'It's all over, Mrs. Thingummy!' said the surgeon at last.

'Ah, poor dear, so it is!' said the nurse, picking up the cork of the green bottle, which had fallen out on the pillow, as she stooped to take up the child. 'Poor dear!'

'You needn't mind sending up to me, if the child cries, nurse,' said the surgeon, putting on his gloves with great deliberation. 'It's very likely it _will_ be troublesome. Give it a little gruel if it is.' He put on his hat, and, pausing by the bed-side on his way to the door, added, 'She was a good-looking girl, too; where did she come from?'

'She was brought here last night,' replied the old woman, 'by the overseer's order. She was found lying in the street. She had walked some distance, for her shoes were worn to pieces; but where she came from, or where she was going to, nobody knows.'

The surgeon leaned over the body, and raised the left hand. 'The old story,' he said, shaking his head: 'no wedding-ring, I see. Ah! Good-night!'

The medical gentleman walked away to dinner; and the nurse, having once more applied herself to the green bottle, sat down on a low chair before the fire, and proceeded to dress the infant.

What an excellent example of the power of dress, young Oliver Twist was! Wrapped in the blanket which had hitherto formed his only covering, he might have been the child of a nobleman or a beggar; it would have been hard for the haughtiest stranger to have assigned him his proper station in society. But now that he was enveloped in the old calico robes which had grown yellow in the same service, he was badged and ticketed, and fell into his place at once--a parish child--the orphan of a workhouse--the humble, half-starved drudge--to be cuffed and buffeted through the world--despised by all, and pitied by none.

Oliver cried lustily. If he could have known that he was an orphan, left to the tender mercies of church-wardens and overseers, perhaps he would have cried the louder.


在某一个小城,由于诸多原因,对该城的大名还是不提为好,我连假名也不给它取一个。此地和无数大大小小的城镇一样,在那里的公共建筑物之中也有一个古已有之的机构,这就是济贫院。本章题目中提到了姓名的那个人就出生在这所济贫院里,具体日期无需赘述,反正这一点对读者来说无关紧要――至少在目前这个阶段是这样。

    这孩子由教区外科医生领着,来到了这一个苦难而动荡的世界,在很长一段时间里,仍然存在着一件相当伤脑筋的问题,这孩子到底是不是能够有名有姓地活下去。如果是这种情况奥卡姆(WilliamofOccam〔或Ockham〕,约1300―约,本传记很有可能会永无面世之日,或者说,即便能问世也只有寥寥数页,不过倒也有一条无可估量的优点,即成为古往今来世界各国现存文献中最简明最忠实的传记范本。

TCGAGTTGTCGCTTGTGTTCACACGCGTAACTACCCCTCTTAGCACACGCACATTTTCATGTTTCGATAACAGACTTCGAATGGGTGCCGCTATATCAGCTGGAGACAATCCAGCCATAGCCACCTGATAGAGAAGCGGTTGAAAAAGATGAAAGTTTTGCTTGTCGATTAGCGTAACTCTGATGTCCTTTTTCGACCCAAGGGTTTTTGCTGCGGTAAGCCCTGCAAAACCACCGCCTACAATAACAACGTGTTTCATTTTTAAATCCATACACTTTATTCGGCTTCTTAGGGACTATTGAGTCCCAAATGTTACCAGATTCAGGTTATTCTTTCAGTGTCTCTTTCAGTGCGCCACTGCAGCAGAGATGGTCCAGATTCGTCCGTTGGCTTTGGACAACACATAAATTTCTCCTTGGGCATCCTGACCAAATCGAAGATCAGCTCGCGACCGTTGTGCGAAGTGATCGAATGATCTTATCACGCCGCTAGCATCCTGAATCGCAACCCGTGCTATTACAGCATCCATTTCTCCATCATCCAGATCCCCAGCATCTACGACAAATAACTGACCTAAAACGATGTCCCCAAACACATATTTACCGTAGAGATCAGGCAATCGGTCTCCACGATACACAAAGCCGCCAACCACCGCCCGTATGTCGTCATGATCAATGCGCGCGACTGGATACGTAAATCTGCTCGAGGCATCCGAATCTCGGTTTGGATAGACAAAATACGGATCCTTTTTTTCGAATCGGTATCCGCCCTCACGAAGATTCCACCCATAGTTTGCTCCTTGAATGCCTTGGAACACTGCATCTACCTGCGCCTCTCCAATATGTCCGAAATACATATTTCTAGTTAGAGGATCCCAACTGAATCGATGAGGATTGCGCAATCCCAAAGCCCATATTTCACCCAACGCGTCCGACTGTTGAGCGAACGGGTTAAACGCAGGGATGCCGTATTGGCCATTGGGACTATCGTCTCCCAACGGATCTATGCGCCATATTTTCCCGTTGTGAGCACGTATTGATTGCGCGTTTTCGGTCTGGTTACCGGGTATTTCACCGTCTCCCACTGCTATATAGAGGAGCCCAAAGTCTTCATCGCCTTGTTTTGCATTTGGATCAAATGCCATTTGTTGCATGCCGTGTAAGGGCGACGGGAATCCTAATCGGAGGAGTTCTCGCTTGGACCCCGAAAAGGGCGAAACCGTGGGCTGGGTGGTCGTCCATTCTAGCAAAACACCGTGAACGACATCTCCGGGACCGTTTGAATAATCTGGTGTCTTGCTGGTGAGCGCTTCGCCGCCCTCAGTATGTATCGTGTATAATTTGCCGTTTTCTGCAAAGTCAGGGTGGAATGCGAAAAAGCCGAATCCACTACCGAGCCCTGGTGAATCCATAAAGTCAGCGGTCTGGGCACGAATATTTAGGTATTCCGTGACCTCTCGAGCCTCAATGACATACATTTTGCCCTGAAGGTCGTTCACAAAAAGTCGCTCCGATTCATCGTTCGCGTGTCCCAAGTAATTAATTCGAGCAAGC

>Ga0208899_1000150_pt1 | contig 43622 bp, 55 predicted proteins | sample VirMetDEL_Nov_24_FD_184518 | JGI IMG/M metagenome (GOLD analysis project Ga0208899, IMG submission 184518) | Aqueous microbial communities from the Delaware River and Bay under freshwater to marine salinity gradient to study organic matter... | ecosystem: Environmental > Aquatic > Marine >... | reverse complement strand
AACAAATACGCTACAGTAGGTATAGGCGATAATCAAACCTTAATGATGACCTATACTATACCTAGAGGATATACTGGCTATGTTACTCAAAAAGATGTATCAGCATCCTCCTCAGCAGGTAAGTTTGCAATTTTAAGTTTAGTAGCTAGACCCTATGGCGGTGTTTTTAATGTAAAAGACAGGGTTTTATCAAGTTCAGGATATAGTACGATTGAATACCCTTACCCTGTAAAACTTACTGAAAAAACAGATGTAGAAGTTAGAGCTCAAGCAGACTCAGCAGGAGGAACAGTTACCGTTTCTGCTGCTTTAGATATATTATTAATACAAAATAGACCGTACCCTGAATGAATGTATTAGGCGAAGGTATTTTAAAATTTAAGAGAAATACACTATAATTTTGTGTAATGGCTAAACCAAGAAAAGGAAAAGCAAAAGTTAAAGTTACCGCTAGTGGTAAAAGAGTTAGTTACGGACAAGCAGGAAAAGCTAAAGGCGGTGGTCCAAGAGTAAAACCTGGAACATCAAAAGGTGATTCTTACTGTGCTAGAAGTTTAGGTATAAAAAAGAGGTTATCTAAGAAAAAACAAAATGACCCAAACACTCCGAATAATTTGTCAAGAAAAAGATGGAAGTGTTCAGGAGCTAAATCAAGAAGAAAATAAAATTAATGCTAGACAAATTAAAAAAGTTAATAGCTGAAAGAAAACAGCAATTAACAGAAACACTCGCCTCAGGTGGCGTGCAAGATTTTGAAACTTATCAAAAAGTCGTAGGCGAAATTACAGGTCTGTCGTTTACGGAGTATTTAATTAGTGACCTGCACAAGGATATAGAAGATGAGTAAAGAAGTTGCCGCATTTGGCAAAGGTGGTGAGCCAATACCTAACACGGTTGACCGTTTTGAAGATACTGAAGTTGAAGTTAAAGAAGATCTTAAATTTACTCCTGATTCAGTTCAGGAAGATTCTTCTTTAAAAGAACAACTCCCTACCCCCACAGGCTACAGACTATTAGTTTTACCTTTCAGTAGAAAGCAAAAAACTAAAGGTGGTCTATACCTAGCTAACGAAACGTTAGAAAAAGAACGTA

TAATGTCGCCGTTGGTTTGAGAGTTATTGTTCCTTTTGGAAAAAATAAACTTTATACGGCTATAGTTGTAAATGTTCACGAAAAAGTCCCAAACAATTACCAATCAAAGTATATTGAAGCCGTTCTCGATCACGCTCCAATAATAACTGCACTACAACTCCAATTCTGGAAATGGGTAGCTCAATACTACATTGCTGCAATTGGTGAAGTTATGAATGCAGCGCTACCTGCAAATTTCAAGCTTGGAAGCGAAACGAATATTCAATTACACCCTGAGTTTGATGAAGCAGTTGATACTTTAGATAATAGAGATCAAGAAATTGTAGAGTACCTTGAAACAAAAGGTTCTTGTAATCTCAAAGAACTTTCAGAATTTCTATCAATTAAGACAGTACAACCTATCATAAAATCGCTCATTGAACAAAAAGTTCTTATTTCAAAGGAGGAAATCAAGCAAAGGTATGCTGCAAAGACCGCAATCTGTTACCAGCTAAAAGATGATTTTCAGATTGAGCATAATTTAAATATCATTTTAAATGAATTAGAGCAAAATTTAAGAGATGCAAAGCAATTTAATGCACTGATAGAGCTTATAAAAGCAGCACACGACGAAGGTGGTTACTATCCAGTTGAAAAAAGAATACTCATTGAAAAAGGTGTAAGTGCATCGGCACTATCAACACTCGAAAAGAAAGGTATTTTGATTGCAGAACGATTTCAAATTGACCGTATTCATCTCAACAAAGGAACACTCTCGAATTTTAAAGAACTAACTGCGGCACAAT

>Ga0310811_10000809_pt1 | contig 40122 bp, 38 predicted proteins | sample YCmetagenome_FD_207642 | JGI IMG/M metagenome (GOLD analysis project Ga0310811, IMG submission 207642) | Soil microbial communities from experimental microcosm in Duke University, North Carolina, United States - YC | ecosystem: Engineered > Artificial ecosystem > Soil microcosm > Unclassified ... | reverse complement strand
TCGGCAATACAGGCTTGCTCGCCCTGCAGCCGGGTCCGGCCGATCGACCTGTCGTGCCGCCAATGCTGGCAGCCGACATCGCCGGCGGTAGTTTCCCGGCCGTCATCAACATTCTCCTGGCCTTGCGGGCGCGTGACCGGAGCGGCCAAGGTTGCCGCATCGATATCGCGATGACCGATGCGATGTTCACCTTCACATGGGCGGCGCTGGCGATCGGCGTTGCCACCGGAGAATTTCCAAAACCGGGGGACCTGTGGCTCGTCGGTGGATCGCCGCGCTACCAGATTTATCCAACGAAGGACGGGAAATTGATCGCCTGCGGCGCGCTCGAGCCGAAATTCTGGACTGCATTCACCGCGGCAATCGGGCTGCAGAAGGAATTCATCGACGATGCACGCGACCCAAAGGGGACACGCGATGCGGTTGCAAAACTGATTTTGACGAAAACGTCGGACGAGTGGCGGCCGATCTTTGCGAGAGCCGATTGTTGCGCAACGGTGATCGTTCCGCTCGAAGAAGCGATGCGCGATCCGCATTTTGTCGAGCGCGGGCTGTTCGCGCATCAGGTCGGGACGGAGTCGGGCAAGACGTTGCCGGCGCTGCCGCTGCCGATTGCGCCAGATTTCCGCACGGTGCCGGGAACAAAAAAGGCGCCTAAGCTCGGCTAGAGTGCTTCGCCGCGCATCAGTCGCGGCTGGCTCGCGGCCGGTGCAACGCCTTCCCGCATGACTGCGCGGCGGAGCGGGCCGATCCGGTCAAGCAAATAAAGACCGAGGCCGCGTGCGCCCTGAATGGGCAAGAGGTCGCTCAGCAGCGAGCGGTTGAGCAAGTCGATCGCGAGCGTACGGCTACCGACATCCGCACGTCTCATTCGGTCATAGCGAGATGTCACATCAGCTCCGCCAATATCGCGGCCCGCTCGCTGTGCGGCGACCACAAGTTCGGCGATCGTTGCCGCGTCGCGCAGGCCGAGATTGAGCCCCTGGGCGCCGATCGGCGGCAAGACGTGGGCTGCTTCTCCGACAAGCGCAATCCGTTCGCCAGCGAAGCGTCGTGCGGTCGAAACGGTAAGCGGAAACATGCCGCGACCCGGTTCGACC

我倒也无意坚持说,出生在贫民收容院这件事本身乃是一个人所能指望得到的最美妙、最惹人羡慕的运气,但我的确想指出,此时此刻,对奥立弗退斯特说来,这也许是最幸运的一件事了。不瞒你说,当时要奥立弗自个儿承担呼吸空气的职能都相当困难――呼吸本来就是一件麻烦事,偏偏习惯又使这项职能成了我们维持生存必不可少的事情。好一阵子,他躺在一张小小的毛毯上直喘气,在今生与来世之间摇摆不定,天平决定性地倾向于后者。别的且不说,在这个短暂的时光里,倘若奥立弗的周围是一班细致周到的老奶奶、热心热肠的大娘大婶、经验丰富的护土以及学识渊博的大夫,毫无疑义,他必定一下子就被结果了。幸好在场的只有一个济贫院的老太婆,她已经叫不大容易到手的一点啤酒弄得有些晕乎乎的了,外加一位按合同办理这类事情的教区外科医生。除此之外,没有旁人。奥立弗与造化之间的较量见了分晓了。结果是,几个回合下来,奥立弗呼吸平稳了,打了一个喷嚏,发出一阵高声啼哭,作为一名男婴,哭声之响是可以想见的,要知道他在远远超过三分十五秒的时间里还始终不曾具有嗓门这样一种很有用处的附件。他开始向全院上下公布一个事实:本教区又背上了一个新的包袱。

    奥立弗刚以这一番活动证明自己的肺部功能正常,运转自如,这时,胡乱搭在铁床架上的那张补钉摞补钉的床单飒飒地响了起来,一个年轻女子有气无力地从枕头上抬起苍白的面孔,用微弱的声音不十分清晰地吐出了几个字:“让我看一看孩子再死吧。”

    医生面对壁炉坐在一边,时而烤烤手心,时而又搓搓手,听到少妇的声音,他站起来首倡经世致用之说;永嘉、永康两派反对空谈心性义理,主,走到床头,口气和善得出人意料,说:

    “噢,你现在还谈不上死。”

    “上帝保佑,她可是死不得,死不得。”护士插嘴说,一边慌慌张张地把一只绿色玻璃瓶放进衣袋里,瓶中之物她已经在角落里尝过了,显然十分中意。“上帝保佑,可死不得,等她活到我这把岁数,大夫,自家养上十三个孩子,除开两个,全都得送命,那两个就跟我一块儿待在济贫院里好了,到时候她就明白了,犯不着这样激动,死不得的,寻思寻思当妈是怎么回事,可爱的小羊羔在这儿呢,没错。”

    这番话本来是想用作母亲的前景来开导产妇,但显然没有产生应有的效果。产妇摇摇头,朝孩子伸出手去。

    医生将孩子放进她的怀里,她深情地把冰凉白皙的双唇印在孩子的额头上,接着她用双手擦了擦脸,狂乱地环顾了一下周围,战栗着向后一仰――死了。他们摩擦她的胸部、双手、太阳穴,但血液已经永远凝滞了。医生和护土说了一些希望和安慰的话。希望和安慰已经久违多时了。

    “一切都完了,辛格密太太。”末了,医生说道。

    “呵,可怜的孩子,是这么回事。”护士说着,从枕头上拾起那只绿瓶的瓶塞,那是她弯腰抱孩子的时候掉下来的。“可怜的孩子。”

    “护士,孩子要是哭的话,你尽管叫人来找我,”医生慢条斯理地戴上手套,说道,“小家伙很可能会折腾一气,要是那样,就给他喝点麦片粥。”他戴上帽子,还没走到门口,又在床边停了下来,添上了一句,“这姑娘还挺漂亮,哪儿来的?”

    “她是昨天晚上送来的,”老婆子回答,“有教区贫民救济处长官的吩咐。有人看见她倒在街上。她走了很远的路,鞋都穿成刷子了。要说她从哪儿来,到哪儿去,那可没人知道。”

    医生弯下腰,拿起死者的左手。“又是那种事,”他摇摇头说,“明白了,没带结婚戒指。啊。晚安。”

    懂医道的绅士外出吃晚饭去了,护士本人就着那只绿色玻璃瓶又受用了一番,在炉前一个矮椅子上坐下来,着手替婴儿穿衣服。

    小奥立弗真可以称为人靠衣装的一个杰出典范。他打从一出世唯一掩身蔽体的东西就是裹在他身上的那条毯子,你说他是贵家公子也行,是乞丐的贫儿亦可。就是最自负的外人也很难确定他的社会地位。不过这当儿,他给裹进一件白布旧罩衫里边,由于多次使用,罩衫已经开始泛黄,打上印章,贴上标签,一转眼已经正式到位――成为教区的孩子――济贫院的孤儿――吃不饱也饿不死的苦力――来到世上就要尝拳头,挨巴掌一一个个藐视,无人怜悯。

    奥立弗尽情地哭起来。他要是能够意识到自己成了孤儿,命运如何全得看教区委员和贫民救济处官员会不会发慈悲,可能还会哭得更响亮一些。



欢迎访问英文小说网http://novel.tingroom.com

©英文小说网 2005-2010

有任何问题,请给我们留言,管理员邮箱:tinglishi@gmail.com  站长QQ :点击发送消息和我们联系56065533